Silicon technology has developed along virtually one single line: reducing the minimal size of lithographic features. But has this taken us to the point of diminishing returns? Are we now at a turning point in the logical evolution of microelectronics? Some believe that the semiconductor microelectronics industry has matured: the research game is over (comparisons with the steel industry are being made). Others believe that qualitative progress in hardware technology will come roaring back, based on innovative research. This debate, spirited as it is, is reflected in the pages of Future Trends in Microelectronics, where such questions are discussed. What kind of research does the silicon industry need to continue its expansion? What is the technical limit to shrinking Si devices? Is there any economic sense in pursuing this limit? What are the most attractive applications of optoelectronic hybrid systems? Are there any green pastures beyond the traditional semiconductor technologies? Identifying the scenario for the future evolution of microelectronics will present a tremendous opportunity for constructive action today.Reflections on the Road to Nanotechnology Serge Luryi, Jimmy Xu, Alex Zaslavsky ... the ECIOa#39;93 conference, April 18-22, 1993, NeuchActel, Switzerland aamp; Poster at ECIOa#39;95, April 3a6, 1995, Delft, Holland. ... 6, June 1988. for example, H. Takahashi et al., aTransmission characteristics of array waveguide N x N wavelengthanbsp;...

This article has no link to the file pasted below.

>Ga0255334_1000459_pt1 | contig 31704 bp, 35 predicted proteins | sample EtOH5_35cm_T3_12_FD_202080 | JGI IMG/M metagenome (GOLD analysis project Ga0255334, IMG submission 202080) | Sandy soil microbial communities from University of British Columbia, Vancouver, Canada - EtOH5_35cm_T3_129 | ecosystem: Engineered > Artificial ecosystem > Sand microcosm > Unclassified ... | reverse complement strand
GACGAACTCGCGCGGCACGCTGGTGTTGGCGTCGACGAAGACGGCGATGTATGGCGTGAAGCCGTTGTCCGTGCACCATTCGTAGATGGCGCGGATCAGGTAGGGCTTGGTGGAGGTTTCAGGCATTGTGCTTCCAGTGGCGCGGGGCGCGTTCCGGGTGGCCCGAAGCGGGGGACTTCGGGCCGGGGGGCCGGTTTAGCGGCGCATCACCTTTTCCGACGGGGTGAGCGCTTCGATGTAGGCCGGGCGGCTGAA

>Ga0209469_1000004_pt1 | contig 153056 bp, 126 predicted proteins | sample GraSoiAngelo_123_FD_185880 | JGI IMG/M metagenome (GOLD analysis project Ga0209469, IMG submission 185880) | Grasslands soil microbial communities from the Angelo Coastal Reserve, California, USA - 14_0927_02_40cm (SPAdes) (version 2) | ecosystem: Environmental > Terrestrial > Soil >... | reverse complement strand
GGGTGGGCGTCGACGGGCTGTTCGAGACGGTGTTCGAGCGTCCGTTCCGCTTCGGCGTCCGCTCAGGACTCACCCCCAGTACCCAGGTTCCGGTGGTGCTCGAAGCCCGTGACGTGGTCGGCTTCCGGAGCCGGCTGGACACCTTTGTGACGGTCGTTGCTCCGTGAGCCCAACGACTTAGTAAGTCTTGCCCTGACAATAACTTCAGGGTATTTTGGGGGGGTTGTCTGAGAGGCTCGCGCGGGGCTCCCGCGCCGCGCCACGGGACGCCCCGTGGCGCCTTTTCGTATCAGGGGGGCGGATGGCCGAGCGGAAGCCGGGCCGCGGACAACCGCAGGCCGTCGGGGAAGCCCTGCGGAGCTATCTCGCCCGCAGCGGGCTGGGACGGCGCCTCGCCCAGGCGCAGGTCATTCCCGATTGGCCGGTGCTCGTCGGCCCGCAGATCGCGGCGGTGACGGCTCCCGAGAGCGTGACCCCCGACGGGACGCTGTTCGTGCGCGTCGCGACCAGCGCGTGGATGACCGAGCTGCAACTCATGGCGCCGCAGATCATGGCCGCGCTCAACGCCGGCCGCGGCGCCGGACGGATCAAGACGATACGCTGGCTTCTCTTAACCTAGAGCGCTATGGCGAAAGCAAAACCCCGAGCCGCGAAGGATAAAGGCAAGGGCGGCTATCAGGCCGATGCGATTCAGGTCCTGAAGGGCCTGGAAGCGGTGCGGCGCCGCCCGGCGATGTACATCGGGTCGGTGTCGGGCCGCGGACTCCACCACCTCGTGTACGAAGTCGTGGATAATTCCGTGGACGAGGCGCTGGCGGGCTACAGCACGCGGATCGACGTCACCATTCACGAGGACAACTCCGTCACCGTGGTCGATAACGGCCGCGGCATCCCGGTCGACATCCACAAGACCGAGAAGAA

|Title||:||Future Trends in Microelectronics|
|Author||:||Serge Luryi, Jimmy Xu, Alex Zaslavsky|
|Publisher||:||Springer Science & Business Media - 2012-12-06|